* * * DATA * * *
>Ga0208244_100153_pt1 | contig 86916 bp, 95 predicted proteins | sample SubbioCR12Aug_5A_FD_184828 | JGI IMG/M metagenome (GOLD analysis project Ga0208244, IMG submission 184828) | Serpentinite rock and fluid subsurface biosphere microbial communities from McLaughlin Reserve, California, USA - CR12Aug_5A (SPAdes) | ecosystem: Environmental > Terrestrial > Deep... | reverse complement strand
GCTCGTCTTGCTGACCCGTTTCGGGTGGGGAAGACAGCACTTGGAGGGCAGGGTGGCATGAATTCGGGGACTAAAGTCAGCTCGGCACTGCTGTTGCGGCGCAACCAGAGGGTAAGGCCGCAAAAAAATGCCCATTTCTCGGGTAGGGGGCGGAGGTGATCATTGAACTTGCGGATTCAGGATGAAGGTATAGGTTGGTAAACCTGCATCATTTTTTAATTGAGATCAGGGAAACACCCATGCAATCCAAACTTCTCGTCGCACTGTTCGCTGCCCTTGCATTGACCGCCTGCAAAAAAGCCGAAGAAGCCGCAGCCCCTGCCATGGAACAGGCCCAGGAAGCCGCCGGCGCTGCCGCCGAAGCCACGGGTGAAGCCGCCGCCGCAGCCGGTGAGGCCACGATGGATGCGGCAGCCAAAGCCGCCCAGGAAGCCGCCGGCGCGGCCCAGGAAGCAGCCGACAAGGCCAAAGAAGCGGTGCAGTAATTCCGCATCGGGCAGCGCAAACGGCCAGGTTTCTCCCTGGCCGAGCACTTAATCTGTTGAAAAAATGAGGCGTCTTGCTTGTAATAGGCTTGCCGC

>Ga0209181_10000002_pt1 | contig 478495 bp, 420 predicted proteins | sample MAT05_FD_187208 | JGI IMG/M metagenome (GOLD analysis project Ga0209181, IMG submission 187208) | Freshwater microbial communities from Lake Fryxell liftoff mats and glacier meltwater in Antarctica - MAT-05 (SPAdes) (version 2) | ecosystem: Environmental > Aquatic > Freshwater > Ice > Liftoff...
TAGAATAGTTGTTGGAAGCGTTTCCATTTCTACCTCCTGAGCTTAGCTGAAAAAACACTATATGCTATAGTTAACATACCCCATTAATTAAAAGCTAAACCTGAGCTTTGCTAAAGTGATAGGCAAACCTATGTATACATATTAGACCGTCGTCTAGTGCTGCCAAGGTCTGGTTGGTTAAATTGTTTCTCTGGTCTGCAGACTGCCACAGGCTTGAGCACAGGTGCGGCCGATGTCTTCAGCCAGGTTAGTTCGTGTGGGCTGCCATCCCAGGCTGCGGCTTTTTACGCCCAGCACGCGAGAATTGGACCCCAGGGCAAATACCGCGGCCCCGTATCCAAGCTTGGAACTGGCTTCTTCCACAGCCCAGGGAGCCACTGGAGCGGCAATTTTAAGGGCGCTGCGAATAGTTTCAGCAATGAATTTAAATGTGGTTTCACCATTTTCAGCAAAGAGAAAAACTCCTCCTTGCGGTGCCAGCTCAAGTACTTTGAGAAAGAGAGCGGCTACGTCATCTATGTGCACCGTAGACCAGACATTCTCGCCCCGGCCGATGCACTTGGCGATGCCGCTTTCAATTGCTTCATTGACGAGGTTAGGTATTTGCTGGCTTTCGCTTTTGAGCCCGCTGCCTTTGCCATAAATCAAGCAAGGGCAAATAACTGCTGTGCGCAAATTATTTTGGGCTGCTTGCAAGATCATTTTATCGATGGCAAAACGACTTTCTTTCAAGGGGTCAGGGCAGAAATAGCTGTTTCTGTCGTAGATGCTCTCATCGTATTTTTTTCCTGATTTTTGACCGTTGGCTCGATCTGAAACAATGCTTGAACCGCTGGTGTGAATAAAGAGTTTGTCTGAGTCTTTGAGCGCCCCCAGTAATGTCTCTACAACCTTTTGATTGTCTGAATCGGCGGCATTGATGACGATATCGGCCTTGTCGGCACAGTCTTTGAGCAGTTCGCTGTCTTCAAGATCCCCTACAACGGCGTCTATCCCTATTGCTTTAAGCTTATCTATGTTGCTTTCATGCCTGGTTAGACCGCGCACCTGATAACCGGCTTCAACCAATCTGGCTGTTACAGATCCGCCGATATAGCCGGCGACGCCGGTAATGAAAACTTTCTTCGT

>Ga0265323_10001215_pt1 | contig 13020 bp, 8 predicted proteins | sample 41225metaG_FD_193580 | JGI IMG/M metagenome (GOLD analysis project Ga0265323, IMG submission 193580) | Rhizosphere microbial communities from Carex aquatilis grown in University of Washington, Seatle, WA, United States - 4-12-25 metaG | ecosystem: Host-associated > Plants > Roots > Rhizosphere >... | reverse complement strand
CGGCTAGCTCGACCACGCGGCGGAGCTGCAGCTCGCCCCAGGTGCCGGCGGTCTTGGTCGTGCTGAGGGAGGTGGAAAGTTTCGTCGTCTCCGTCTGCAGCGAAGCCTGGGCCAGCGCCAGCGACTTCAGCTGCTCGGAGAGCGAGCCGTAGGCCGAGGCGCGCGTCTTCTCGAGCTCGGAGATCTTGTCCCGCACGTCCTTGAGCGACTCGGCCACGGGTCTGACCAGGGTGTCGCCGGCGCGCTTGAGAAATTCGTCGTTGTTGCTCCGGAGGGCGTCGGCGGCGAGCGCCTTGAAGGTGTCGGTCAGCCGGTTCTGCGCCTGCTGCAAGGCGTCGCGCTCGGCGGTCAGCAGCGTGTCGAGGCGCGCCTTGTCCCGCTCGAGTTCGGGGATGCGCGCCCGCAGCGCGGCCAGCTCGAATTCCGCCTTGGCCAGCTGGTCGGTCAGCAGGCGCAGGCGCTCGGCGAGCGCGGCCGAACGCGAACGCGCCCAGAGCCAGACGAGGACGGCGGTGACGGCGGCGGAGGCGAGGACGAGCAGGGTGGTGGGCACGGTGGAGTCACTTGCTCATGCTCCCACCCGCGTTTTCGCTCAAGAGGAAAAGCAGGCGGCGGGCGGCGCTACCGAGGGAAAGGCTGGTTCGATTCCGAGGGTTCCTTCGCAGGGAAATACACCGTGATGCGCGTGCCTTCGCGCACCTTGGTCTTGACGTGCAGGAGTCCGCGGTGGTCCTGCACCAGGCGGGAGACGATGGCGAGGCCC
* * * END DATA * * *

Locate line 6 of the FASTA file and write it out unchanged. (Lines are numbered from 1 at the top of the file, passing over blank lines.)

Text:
CGGCTAGCTCGACCACGCGGCGGAGCTGCAGCTCGCCCCAGGTGCCGGCGGTCTTGGTCGTGCTGAGGGAGGTGGAAAGTTTCGTCGTCTCCGTCTGCAGCGAAGCCTGGGCCAGCGCCAGCGACTTCAGCTGCTCGGAGAGCGAGCCGTAGGCCGAGGCGCGCGTCTTCTCGAGCTCGGAGATCTTGTCCCGCACGTCCTTGAGCGACTCGGCCACGGGTCTGACCAGGGTGTCGCCGGCGCGCTTGAGAAATTCGTCGTTGTTGCTCCGGAGGGCGTCGGCGGCGAGCGCCTTGAAGGTGTCGGTCAGCCGGTTCTGCGCCTGCTGCAAGGCGTCGCGCTCGGCGGTCAGCAGCGTGTCGAGGCGCGCCTTGTCCCGCTCGAGTTCGGGGATGCGCGCCCGCAGCGCGGCCAGCTCGAATTCCGCCTTGGCCAGCTGGTCGGTCAGCAGGCGCAGGCGCTCGGCGAGCGCGGCCGAACGCGAACGCGCCCAGAGCCAGACGAGGACGGCGGTGACGGCGGCGGAGGCGAGGACGAGCAGGGTGGTGGGCACGGTGGAGTCACTTGCTCATGCTCCCACCCGCGTTTTCGCTCAAGAGGAAAAGCAGGCGGCGGGCGGCGCTACCGAGGGAAAGGCTGGTTCGATTCCGAGGGTTCCTTCGCAGGGAAATACACCGTGATGCGCGTGCCTTCGCGCACCTTGGTCTTGACGTGCAGGAGTCCGCGGTGGTCCTGCACCAGGCGGGAGACGATGGCGAGGCCC